3. In support of its Motion, the Defence submits that the requirements for provisional release after trial are no different than the requirements that would apply to pre -trial release. The Defence refers to the Previous Decision and submits that the Trial Chamber’s finding was predicated upon the absence of a guarantee from the legitimate authority and administration of Kosovo, UNMIK. In this regard, the Defence mentions the recent decision in the Ramush Haradinaj case, in which UNMIK provided guarantees for the release of the Defendant and mentioned the general improvement of the security situation in Kosovo. The Defence submits that as a result, the renewed Motion is materially different from that of the Previous Application. The Defence maintains that, contrary to the finding of the Chamber in the Previous Application for provisional release, the Accused did, in fact, voluntarily surrender. In support of this submission, the Defence refers to the Accused’s live testimony and that of Mr Bajram Rexhepi at trial, as well as the written submissions previously considered by the Trial Chamber. The Defence submits that the circumstances of the Accused’s surrender are similar to those of Ramush Haradinaj except that he was not afforded the same opportunity to voluntarily surrender. The Defence contends that there are personal circumstances which support the granting of provisional release, in particular , the health of the Accused’s parents, the Accused’s desire to be reunited with his family and to prepare for after the trial, whatever the outcome. The Defence included within the submission a pre-emptive rebuttal to anticipated submissions by the Prosecution. The Defence asserts that the fact that the Prosecution has given its sentencing recommendations is meaningless until the pronouncement of judgement . In this regard, the Defence also submits that the evidence in the case is not “overwhelming”. It is the Defence’s submission that the Accused would not use the opportunity to flee as he would not want to become a fugitive for life. Finally, the Defence submits that the decision by another Trial Chamber to provisionally release Biljana Plavsic following her plea of guilty and prior to the rendering of sentencing is relevant in consideration of the Motion. In the Reply the Defence denies all allegations of interference with witnesses. The Defence asserts that there were unsubstantiated allegations made by the Prosecution prior to trial, no evidence of which was tendered at trial. The Defence notes that no evidence of witness intimidation has been offered by the Prosecution. The Defence also contends that the Prosecution’s submissions are factually inaccurate in alleging that the Accused had a false place and date of birth on his passport advancing by way of explanation that during this period of turmoil many travel documents contained mistakes. The Defence further insists that the Accused’s failure to inform the media of his correct whereabouts was to avoid difficulties in travel arrangements and afford the Accused an amount of privacy and allow him to maintain some dignity. In response to the Prosecution assertion that at this stage in the proceedings the incentive is stronger than ever for the Accused to flee, the Defence contends that the charges, and the sentencing recommendations in the submissions of the Prosecution are at the “lower end of the spectrum of crimes before the ICTY”.3 Further, should UNMIK be unwilling or unable to monitor the Accused effectively, the Defence reiterates its alternative submission for a short fixed period of provisional release. As a further alternative it is submitted that the Chamber might order that no legal transfer take place but the Accused be allowed to make a supervised visit to his parents in Kosovo, undertaken in the custody of Tribunal personnel.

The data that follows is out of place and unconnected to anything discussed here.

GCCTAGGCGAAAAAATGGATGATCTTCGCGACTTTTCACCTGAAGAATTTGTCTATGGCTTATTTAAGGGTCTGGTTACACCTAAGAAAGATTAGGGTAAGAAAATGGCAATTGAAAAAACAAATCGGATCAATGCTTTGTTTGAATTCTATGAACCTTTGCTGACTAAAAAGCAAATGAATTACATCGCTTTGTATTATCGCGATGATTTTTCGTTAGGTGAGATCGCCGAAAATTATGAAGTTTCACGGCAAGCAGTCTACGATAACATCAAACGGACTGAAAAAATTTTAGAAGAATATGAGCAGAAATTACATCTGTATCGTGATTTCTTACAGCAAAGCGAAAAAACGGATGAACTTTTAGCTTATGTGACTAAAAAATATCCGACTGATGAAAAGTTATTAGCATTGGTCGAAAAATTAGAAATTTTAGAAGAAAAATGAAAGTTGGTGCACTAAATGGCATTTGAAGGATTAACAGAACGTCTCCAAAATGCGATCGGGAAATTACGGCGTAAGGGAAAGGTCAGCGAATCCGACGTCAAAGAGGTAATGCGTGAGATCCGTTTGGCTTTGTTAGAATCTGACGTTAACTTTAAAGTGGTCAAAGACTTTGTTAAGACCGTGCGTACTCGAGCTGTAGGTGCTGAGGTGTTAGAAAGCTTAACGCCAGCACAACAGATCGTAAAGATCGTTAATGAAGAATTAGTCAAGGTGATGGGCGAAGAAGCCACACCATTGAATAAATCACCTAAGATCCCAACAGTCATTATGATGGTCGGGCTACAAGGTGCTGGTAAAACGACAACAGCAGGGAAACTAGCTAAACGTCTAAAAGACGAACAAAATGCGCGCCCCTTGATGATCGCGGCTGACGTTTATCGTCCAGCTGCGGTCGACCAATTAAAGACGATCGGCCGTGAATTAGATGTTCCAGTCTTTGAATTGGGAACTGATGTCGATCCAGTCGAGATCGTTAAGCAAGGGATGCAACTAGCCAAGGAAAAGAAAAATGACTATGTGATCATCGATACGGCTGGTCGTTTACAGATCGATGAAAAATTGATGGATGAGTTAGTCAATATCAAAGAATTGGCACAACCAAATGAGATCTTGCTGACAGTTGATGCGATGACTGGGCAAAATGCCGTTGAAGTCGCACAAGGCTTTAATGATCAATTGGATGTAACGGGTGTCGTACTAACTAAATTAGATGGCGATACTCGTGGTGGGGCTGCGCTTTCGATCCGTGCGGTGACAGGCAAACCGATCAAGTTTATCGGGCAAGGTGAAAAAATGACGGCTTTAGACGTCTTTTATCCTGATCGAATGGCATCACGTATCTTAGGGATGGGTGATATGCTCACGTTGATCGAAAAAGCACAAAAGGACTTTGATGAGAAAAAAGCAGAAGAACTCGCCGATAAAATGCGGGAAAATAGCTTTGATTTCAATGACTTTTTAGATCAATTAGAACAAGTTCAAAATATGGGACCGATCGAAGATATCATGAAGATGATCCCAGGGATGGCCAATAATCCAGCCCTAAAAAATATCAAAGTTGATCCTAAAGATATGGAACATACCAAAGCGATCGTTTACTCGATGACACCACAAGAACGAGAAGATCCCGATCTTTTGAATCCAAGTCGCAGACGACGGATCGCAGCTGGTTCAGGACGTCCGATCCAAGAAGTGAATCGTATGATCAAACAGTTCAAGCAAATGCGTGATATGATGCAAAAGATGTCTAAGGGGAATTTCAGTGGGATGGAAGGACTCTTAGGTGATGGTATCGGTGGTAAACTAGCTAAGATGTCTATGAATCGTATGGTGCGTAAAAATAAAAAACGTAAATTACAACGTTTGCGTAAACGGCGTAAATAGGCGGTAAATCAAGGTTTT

4. The Prosecution objects to the Motion on a number of grounds. It submits that the assertion of the Accused in his Motion that the Previous Decision was “predicated upon the absence of a guarantee from UNMIK”4 is merely a reiteration of the argument put forth in the appeal against the initial decision which was rejected in the Appeals Chamber Decision. Further, the Prosecution argues that the ability of UNMIK to provide guarantees to the Chamber in respect of the Accused has not materially changed from its position stated in the Previous Application; in support of this, the Prosecution makes reference to the case of Beqa Beqaj in which UNMIK advised, earlier this year, that it would be unable to fully monitor the Accused due to insufficient resources. The Prosecution submits that the circumstances of the Accused’s surrender should not be re-examined and as it was thoroughly dealt with in the Previous Decision and the Appeal Chamber Decision, which specifically upheld the Trial Chamber’s finding that the Accused did not voluntarily surrender, noting his false representations to the press and to the arresting authorities in Slovenia. The Prosecution submits that there has been nothing put before the Chamber to cause it to depart from the Previous Decision . It suggests that, in view of the strong evidence against the Accused and his awareness of the Prosecutions submissions as to sentencing, it is “difficult to imagine a case in which an accused would have a stronger incentive to flee”5. The Prosecution distinguishes the two recent cases granting provisional release pending judgement on the facts6, particularly as all three accused granted provisional release had previously being granted provisional release before trial. Further, it draws a further distinction with the application of Ramush Haradinaj, who had voluntarily surrendered to the Tribunal and whose trial will not begin until possibly 2007. The Prosecution submits that the case of Biljana Plavsic is not comparable as she had entered a plea of guilty, a plea which represented an important step towards reconciliation in her country. The Prosecution further maintains that the Accused would pose a threat to victims and witnesses should he be released. In this regard it is contended that events since 2003 have confirmed the danger to victims and witnesses in this case and that there are “supported suspicions ”7 that people close to the Accused have been involved in witness intimidation. The Prosecution submits that this situation persists even though the witnesses have completed their testimony, particularly as the proceedings in this case are not finalised and there could be reason to call or re-call witnesses in the future.